Lack of water for wildlife worries many owners/prospective
owners of small tracts of land in the Chihuahuan Desert areas of
West Texas. A GUZZLER may be the economical and effective
In much of West Texas, especially with more and more ranches
having ceased their livestock businesses and not operating and
maintaining their extensive watering systems, lack of available
water is becoming a limiting factor on the quantities and qualities
If you own or are thinking of buying a tract of land in the Trans
Pecos/Big Bend areas, you are probably very concerned about water
for your wildlife. There is an inexpensive way to solve the
problem, a GUZZLER, which should cost less than $3,000 versus a
water well which is likely to cost more than $20,000.
What is a GUZZLER? It is a means to catch rain water, to
store the rain water, a gutter to carry the rain water from the
collector to storage and a device to dispense the rain water to
Evaporation and its minimization should be kept in mind when
building a guzzler.
A catching area, where average annual rainfall is 10" to 12" as
in Terrell County, southern Pecos County and much of eastern and
northern Brewster County needs to be about 800 sq. ft. About
2,200 to 2,500 gallons of closed top water storage is required.
Finally a dispensing device is required, a small trough, 12"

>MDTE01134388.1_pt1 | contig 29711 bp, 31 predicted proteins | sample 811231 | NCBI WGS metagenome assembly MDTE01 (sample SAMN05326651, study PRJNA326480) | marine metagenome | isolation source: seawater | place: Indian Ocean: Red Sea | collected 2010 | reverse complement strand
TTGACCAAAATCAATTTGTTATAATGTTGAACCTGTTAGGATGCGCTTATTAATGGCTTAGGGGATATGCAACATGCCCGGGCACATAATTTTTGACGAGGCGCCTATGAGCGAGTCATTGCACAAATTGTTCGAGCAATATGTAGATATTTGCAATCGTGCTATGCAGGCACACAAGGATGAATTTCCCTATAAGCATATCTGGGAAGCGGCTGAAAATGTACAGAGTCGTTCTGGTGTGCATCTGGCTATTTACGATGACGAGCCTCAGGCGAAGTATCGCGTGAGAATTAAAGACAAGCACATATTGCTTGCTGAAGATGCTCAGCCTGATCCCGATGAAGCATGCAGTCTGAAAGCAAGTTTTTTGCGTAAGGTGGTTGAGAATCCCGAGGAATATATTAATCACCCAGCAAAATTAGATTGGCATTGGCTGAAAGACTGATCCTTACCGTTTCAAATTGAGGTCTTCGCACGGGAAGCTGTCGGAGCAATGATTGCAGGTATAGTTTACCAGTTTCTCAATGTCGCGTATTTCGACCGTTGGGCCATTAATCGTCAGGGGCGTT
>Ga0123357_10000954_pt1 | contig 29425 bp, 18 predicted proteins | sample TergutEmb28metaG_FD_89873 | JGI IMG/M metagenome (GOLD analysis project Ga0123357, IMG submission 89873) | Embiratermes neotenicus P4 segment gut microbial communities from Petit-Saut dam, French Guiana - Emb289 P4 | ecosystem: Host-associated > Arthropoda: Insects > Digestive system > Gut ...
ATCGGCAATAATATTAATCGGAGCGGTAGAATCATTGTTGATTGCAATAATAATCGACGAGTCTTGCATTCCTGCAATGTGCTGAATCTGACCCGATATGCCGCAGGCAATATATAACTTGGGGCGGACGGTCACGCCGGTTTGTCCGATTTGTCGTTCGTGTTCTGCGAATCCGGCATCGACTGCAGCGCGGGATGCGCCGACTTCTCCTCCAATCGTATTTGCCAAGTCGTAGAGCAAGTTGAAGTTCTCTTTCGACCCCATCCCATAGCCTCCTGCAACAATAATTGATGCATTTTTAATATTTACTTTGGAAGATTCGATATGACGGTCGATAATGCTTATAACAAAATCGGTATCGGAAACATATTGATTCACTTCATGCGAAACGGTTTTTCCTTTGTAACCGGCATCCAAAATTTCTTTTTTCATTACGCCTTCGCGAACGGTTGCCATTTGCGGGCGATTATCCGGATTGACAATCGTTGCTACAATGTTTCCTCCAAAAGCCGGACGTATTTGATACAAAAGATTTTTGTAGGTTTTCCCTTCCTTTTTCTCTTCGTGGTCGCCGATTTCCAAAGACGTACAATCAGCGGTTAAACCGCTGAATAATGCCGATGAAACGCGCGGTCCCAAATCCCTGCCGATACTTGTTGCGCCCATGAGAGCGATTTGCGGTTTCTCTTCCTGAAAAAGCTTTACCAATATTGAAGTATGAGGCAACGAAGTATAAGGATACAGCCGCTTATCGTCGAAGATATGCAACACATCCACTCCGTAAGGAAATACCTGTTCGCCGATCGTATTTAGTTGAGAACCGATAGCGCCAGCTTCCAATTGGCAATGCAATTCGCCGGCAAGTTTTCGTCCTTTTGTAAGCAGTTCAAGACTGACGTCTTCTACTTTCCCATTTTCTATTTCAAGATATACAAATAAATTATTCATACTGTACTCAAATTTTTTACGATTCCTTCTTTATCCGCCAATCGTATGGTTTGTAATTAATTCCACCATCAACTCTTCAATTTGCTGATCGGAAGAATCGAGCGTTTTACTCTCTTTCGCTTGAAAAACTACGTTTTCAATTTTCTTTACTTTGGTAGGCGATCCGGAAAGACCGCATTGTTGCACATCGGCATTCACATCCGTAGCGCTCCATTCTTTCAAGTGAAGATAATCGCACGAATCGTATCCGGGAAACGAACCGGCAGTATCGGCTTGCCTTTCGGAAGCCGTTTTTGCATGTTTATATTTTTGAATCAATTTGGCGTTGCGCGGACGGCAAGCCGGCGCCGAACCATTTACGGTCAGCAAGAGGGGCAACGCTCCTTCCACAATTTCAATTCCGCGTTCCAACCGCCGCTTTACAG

wide by 24" long by 6" deep is plenty big.
The rain water catching area can be an upside down roof like
structure constructed of sheetmetal and mounted on a frame.
The lower to the ground, the better, in order to be more resistant
to winds. It can be a "slick rock" area, smooth rock on a
slope, with some kind of low curb built to direct rain water into a
trough or gutter leading to the storage tank.
Rain water storage needs to be a tank with a top. Remember
to minimize evaporation. It can be a fiberglass tank,
available at low cost, or concrete, or rock, or any number of other
materials. It's color should be white or another light color
in order to keep the water as cool as possible. A fiberglass
or plastic tank needs to be opaque or alge may grow in quantities
that will stop up water lines and foul valves.
The trough should be kept small, again to minimize evaporation.
A trough with edges, or at least some of them, level with the
ground will work better if you want to get your quail to use it.
Some large rocks in the trough for the birds to use as ramps
to walk to the water will be helpful.The trough should not
be too close to heavy cover if you want your deer to water.
They get nervous about being too close to ambush areas. But
it shouldn't be too far from the cover either as quail don't like it
in the wide open. Makes them too attractive a target for
What is too close and what is too far? I don't know.
Talking to a game biologist might be helpful.
IMPORTANT: To make the trough function properly and
avoid having all your stored rain water wasted, be sure to use a
quality float valve. And BE SURE that it is effectively
screened or shielded from disturbance by wildlife. It will be
very disheartening to find that all your rain water has been dumped
by an mischievous javalina.
A word about hunting. Water is probably as good as or
better an attraction than a deer feeder. Build a guzzler and
find out. Maybe you will be able to quit tot'n that corn.
The Texas Parks and Wildlife Department has quite a number of
guzzlers at Black Gap Wildlife Management Area, Elephant Mountain
Wildlife Management Area and the Desert Bighorn Sheep area near Van
A booklet entitled WATER FOR WEST TEXAS WILDLIFE, published by
the Texas Department of Parks and Wildlife, 4200 Smith School Road,
Austin, Texas 78744, has quite a bit of information on guzzlers.